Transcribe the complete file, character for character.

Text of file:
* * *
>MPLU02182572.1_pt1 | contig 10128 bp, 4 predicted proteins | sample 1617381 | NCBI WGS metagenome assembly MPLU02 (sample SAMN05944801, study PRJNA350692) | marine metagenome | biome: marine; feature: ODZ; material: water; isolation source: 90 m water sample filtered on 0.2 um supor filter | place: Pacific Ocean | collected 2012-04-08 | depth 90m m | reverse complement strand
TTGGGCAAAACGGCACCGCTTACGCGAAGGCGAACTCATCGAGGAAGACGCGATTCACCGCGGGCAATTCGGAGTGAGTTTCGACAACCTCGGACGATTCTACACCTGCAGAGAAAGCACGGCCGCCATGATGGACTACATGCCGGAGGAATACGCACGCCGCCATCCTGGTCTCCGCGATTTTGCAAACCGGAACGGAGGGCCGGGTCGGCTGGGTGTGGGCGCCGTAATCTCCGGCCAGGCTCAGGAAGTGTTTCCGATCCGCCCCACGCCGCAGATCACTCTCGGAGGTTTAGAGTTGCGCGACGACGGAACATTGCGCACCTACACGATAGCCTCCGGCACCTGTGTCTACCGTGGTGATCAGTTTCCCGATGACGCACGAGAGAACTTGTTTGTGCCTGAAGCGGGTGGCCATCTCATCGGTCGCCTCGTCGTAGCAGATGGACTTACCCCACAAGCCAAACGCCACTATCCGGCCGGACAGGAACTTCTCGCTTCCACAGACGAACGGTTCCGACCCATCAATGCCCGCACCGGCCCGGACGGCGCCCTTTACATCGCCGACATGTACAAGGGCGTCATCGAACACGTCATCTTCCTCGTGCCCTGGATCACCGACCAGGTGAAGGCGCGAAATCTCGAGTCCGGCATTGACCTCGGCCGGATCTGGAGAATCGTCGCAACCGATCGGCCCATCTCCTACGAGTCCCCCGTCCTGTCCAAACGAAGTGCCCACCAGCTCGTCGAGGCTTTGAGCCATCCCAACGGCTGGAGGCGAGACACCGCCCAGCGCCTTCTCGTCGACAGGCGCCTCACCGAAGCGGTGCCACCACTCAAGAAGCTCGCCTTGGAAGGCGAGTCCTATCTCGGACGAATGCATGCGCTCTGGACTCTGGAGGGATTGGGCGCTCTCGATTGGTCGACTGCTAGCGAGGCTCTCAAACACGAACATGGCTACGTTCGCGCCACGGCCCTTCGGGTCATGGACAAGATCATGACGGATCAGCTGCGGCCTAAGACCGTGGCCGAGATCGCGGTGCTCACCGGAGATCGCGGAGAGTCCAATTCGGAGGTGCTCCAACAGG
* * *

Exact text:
>MPLU02182572.1_pt1 | contig 10128 bp, 4 predicted proteins | sample 1617381 | NCBI WGS metagenome assembly MPLU02 (sample SAMN05944801, study PRJNA350692) | marine metagenome | biome: marine; feature: ODZ; material: water; isolation source: 90 m water sample filtered on 0.2 um supor filter | place: Pacific Ocean | collected 2012-04-08 | depth 90m m | reverse complement strand
TTGGGCAAAACGGCACCGCTTACGCGAAGGCGAACTCATCGAGGAAGACGCGATTCACCGCGGGCAATTCGGAGTGAGTTTCGACAACCTCGGACGATTCTACACCTGCAGAGAAAGCACGGCCGCCATGATGGACTACATGCCGGAGGAATACGCACGCCGCCATCCTGGTCTCCGCGATTTTGCAAACCGGAACGGAGGGCCGGGTCGGCTGGGTGTGGGCGCCGTAATCTCCGGCCAGGCTCAGGAAGTGTTTCCGATCCGCCCCACGCCGCAGATCACTCTCGGAGGTTTAGAGTTGCGCGACGACGGAACATTGCGCACCTACACGATAGCCTCCGGCACCTGTGTCTACCGTGGTGATCAGTTTCCCGATGACGCACGAGAGAACTTGTTTGTGCCTGAAGCGGGTGGCCATCTCATCGGTCGCCTCGTCGTAGCAGATGGACTTACCCCACAAGCCAAACGCCACTATCCGGCCGGACAGGAACTTCTCGCTTCCACAGACGAACGGTTCCGACCCATCAATGCCCGCACCGGCCCGGACGGCGCCCTTTACATCGCCGACATGTACAAGGGCGTCATCGAACACGTCATCTTCCTCGTGCCCTGGATCACCGACCAGGTGAAGGCGCGAAATCTCGAGTCCGGCATTGACCTCGGCCGGATCTGGAGAATCGTCGCAACCGATCGGCCCATCTCCTACGAGTCCCCCGTCCTGTCCAAACGAAGTGCCCACCAGCTCGTCGAGGCTTTGAGCCATCCCAACGGCTGGAGGCGAGACACCGCCCAGCGCCTTCTCGTCGACAGGCGCCTCACCGAAGCGGTGCCACCACTCAAGAAGCTCGCCTTGGAAGGCGAGTCCTATCTCGGACGAATGCATGCGCTCTGGACTCTGGAGGGATTGGGCGCTCTCGATTGGTCGACTGCTAGCGAGGCTCTCAAACACGAACATGGCTACGTTCGCGCCACGGCCCTTCGGGTCATGGACAAGATCATGACGGATCAGCTGCGGCCTAAGACCGTGGCCGAGATCGCGGTGCTCACCGGAGATCGCGGAGAGTCCAATTCGGAGGTGCTCCAACAGG